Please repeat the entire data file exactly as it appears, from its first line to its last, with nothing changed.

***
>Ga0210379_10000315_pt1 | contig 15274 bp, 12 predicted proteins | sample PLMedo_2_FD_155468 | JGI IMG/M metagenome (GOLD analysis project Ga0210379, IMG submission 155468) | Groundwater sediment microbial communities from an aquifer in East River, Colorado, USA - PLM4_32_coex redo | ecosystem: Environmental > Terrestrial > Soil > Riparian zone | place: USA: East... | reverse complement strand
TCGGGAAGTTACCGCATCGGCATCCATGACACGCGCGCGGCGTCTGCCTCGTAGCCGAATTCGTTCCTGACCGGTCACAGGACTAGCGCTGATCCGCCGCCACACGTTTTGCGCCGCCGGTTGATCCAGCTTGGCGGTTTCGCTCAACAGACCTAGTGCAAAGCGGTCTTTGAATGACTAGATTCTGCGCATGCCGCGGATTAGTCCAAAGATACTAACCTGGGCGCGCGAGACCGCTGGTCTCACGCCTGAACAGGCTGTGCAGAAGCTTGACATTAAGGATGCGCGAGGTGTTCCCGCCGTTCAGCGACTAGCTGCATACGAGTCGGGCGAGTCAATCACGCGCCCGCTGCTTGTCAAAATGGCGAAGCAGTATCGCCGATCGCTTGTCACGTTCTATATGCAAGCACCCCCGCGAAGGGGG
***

>Ga0210379_10000315_pt1 | contig 15274 bp, 12 predicted proteins | sample PLMedo_2_FD_155468 | JGI IMG/M metagenome (GOLD analysis project Ga0210379, IMG submission 155468) | Groundwater sediment microbial communities from an aquifer in East River, Colorado, USA - PLM4_32_coex redo | ecosystem: Environmental > Terrestrial > Soil > Riparian zone | place: USA: East... | reverse complement strand
TCGGGAAGTTACCGCATCGGCATCCATGACACGCGCGCGGCGTCTGCCTCGTAGCCGAATTCGTTCCTGACCGGTCACAGGACTAGCGCTGATCCGCCGCCACACGTTTTGCGCCGCCGGTTGATCCAGCTTGGCGGTTTCGCTCAACAGACCTAGTGCAAAGCGGTCTTTGAATGACTAGATTCTGCGCATGCCGCGGATTAGTCCAAAGATACTAACCTGGGCGCGCGAGACCGCTGGTCTCACGCCTGAACAGGCTGTGCAGAAGCTTGACATTAAGGATGCGCGAGGTGTTCCCGCCGTTCAGCGACTAGCTGCATACGAGTCGGGCGAGTCAATCACGCGCCCGCTGCTTGTCAAAATGGCGAAGCAGTATCGCCGATCGCTTGTCACGTTCTATATGCAAGCACCCCCGCGAAGGGGG